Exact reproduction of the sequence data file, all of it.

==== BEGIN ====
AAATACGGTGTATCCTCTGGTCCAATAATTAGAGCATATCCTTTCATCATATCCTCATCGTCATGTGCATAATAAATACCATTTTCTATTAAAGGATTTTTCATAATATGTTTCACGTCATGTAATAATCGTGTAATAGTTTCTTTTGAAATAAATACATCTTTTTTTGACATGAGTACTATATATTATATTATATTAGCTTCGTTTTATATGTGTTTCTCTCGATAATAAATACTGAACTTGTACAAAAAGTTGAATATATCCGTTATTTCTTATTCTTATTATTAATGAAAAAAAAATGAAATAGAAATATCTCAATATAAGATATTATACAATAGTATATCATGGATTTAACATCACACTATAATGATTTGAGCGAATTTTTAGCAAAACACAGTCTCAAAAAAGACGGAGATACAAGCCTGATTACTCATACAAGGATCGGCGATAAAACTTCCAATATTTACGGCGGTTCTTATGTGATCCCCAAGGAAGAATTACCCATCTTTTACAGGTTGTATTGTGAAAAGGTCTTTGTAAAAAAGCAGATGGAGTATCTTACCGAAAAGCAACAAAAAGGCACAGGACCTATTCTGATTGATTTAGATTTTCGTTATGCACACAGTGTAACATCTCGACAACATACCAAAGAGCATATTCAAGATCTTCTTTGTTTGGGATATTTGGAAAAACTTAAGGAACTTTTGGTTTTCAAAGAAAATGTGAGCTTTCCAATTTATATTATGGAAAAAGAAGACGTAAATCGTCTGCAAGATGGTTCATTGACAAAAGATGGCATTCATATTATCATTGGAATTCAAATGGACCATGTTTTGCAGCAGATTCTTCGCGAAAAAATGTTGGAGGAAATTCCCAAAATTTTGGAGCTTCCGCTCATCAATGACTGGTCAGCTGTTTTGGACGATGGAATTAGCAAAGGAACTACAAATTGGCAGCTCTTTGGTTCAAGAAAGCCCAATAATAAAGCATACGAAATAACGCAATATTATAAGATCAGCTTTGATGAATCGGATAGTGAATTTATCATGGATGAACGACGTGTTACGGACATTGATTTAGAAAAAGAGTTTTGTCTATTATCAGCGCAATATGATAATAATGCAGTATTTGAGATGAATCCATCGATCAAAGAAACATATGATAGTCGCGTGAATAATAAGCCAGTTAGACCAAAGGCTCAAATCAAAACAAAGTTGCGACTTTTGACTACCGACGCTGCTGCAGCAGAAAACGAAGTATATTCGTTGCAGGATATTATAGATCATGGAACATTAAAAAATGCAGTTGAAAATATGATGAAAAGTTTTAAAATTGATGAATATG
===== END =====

AAATACGGTGTATCCTCTGGTCCAATAATTAGAGCATATCCTTTCATCATATCCTCATCGTCATGTGCATAATAAATACCATTTTCTATTAAAGGATTTTTCATAATATGTTTCACGTCATGTAATAATCGTGTAATAGTTTCTTTTGAAATAAATACATCTTTTTTTGACATGAGTACTATATATTATATTATATTAGCTTCGTTTTATATGTGTTTCTCTCGATAATAAATACTGAACTTGTACAAAAAGTTGAATATATCCGTTATTTCTTATTCTTATTATTAATGAAAAAAAAATGAAATAGAAATATCTCAATATAAGATATTATACAATAGTATATCATGGATTTAACATCACACTATAATGATTTGAGCGAATTTTTAGCAAAACACAGTCTCAAAAAAGACGGAGATACAAGCCTGATTACTCATACAAGGATCGGCGATAAAACTTCCAATATTTACGGCGGTTCTTATGTGATCCCCAAGGAAGAATTACCCATCTTTTACAGGTTGTATTGTGAAAAGGTCTTTGTAAAAAAGCAGATGGAGTATCTTACCGAAAAGCAACAAAAAGGCACAGGACCTATTCTGATTGATTTAGATTTTCGTTATGCACACAGTGTAACATCTCGACAACATACCAAAGAGCATATTCAAGATCTTCTTTGTTTGGGATATTTGGAAAAACTTAAGGAACTTTTGGTTTTCAAAGAAAATGTGAGCTTTCCAATTTATATTATGGAAAAAGAAGACGTAAATCGTCTGCAAGATGGTTCATTGACAAAAGATGGCATTCATATTATCATTGGAATTCAAATGGACCATGTTTTGCAGCAGATTCTTCGCGAAAAAATGTTGGAGGAAATTCCCAAAATTTTGGAGCTTCCGCTCATCAATGACTGGTCAGCTGTTTTGGACGATGGAATTAGCAAAGGAACTACAAATTGGCAGCTCTTTGGTTCAAGAAAGCCCAATAATAAAGCATACGAAATAACGCAATATTATAAGATCAGCTTTGATGAATCGGATAGTGAATTTATCATGGATGAACGACGTGTTACGGACATTGATTTAGAAAAAGAGTTTTGTCTATTATCAGCGCAATATGATAATAATGCAGTATTTGAGATGAATCCATCGATCAAAGAAACATATGATAGTCGCGTGAATAATAAGCCAGTTAGACCAAAGGCTCAAATCAAAACAAAGTTGCGACTTTTGACTACCGACGCTGCTGCAGCAGAAAACGAAGTATATTCGTTGCAGGATATTATAGATCATGGAACATTAAAAAATGCAGTTGAAAATATGATGAAAAGTTTTAAAATTGATGAATATG